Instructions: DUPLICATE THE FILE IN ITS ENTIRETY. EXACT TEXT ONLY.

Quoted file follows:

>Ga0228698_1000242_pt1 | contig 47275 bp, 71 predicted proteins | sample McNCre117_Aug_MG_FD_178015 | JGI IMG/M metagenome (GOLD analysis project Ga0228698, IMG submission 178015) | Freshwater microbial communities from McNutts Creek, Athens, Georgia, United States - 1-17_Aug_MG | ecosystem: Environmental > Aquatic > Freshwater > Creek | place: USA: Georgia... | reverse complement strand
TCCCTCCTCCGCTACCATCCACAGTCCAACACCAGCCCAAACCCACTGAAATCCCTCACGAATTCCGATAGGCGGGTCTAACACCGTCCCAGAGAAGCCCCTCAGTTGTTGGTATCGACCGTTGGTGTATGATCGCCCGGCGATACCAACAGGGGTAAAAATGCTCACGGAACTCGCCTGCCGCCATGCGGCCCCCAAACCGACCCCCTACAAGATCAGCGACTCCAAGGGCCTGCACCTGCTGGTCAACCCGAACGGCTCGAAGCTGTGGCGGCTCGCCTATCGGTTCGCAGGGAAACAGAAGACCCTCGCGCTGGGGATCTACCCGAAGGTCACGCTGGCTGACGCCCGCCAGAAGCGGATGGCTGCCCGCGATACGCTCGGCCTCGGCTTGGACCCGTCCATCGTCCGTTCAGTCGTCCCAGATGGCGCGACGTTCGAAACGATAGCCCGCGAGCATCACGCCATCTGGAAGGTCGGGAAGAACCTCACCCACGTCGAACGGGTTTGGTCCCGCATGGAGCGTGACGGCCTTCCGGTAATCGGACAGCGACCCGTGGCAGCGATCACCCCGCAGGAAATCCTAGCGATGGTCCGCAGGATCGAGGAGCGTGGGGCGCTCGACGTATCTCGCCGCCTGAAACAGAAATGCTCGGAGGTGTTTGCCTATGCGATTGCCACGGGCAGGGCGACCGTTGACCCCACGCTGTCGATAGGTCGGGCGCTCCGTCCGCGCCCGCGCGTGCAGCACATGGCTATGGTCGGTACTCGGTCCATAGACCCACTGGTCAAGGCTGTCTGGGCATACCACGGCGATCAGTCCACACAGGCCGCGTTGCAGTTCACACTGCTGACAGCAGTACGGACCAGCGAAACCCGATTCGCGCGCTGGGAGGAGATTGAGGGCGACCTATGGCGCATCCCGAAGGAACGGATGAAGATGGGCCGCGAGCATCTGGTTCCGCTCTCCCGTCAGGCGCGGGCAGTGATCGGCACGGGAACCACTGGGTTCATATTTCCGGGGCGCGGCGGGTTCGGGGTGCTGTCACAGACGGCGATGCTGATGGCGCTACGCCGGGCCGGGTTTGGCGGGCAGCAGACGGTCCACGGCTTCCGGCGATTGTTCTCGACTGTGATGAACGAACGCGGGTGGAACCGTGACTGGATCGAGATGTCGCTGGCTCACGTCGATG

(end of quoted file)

>Ga0228698_1000242_pt1 | contig 47275 bp, 71 predicted proteins | sample McNCre117_Aug_MG_FD_178015 | JGI IMG/M metagenome (GOLD analysis project Ga0228698, IMG submission 178015) | Freshwater microbial communities from McNutts Creek, Athens, Georgia, United States - 1-17_Aug_MG | ecosystem: Environmental > Aquatic > Freshwater > Creek | place: USA: Georgia... | reverse complement strand
TCCCTCCTCCGCTACCATCCACAGTCCAACACCAGCCCAAACCCACTGAAATCCCTCACGAATTCCGATAGGCGGGTCTAACACCGTCCCAGAGAAGCCCCTCAGTTGTTGGTATCGACCGTTGGTGTATGATCGCCCGGCGATACCAACAGGGGTAAAAATGCTCACGGAACTCGCCTGCCGCCATGCGGCCCCCAAACCGACCCCCTACAAGATCAGCGACTCCAAGGGCCTGCACCTGCTGGTCAACCCGAACGGCTCGAAGCTGTGGCGGCTCGCCTATCGGTTCGCAGGGAAACAGAAGACCCTCGCGCTGGGGATCTACCCGAAGGTCACGCTGGCTGACGCCCGCCAGAAGCGGATGGCTGCCCGCGATACGCTCGGCCTCGGCTTGGACCCGTCCATCGTCCGTTCAGTCGTCCCAGATGGCGCGACGTTCGAAACGATAGCCCGCGAGCATCACGCCATCTGGAAGGTCGGGAAGAACCTCACCCACGTCGAACGGGTTTGGTCCCGCATGGAGCGTGACGGCCTTCCGGTAATCGGACAGCGACCCGTGGCAGCGATCACCCCGCAGGAAATCCTAGCGATGGTCCGCAGGATCGAGGAGCGTGGGGCGCTCGACGTATCTCGCCGCCTGAAACAGAAATGCTCGGAGGTGTTTGCCTATGCGATTGCCACGGGCAGGGCGACCGTTGACCCCACGCTGTCGATAGGTCGGGCGCTCCGTCCGCGCCCGCGCGTGCAGCACATGGCTATGGTCGGTACTCGGTCCATAGACCCACTGGTCAAGGCTGTCTGGGCATACCACGGCGATCAGTCCACACAGGCCGCGTTGCAGTTCACACTGCTGACAGCAGTACGGACCAGCGAAACCCGATTCGCGCGCTGGGAGGAGATTGAGGGCGACCTATGGCGCATCCCGAAGGAACGGATGAAGATGGGCCGCGAGCATCTGGTTCCGCTCTCCCGTCAGGCGCGGGCAGTGATCGGCACGGGAACCACTGGGTTCATATTTCCGGGGCGCGGCGGGTTCGGGGTGCTGTCACAGACGGCGATGCTGATGGCGCTACGCCGGGCCGGGTTTGGCGGGCAGCAGACGGTCCACGGCTTCCGGCGATTGTTCTCGACTGTGATGAACGAACGCGGGTGGAACCGTGACTGGATCGAGATGTCGCTGGCTCACGTCGATG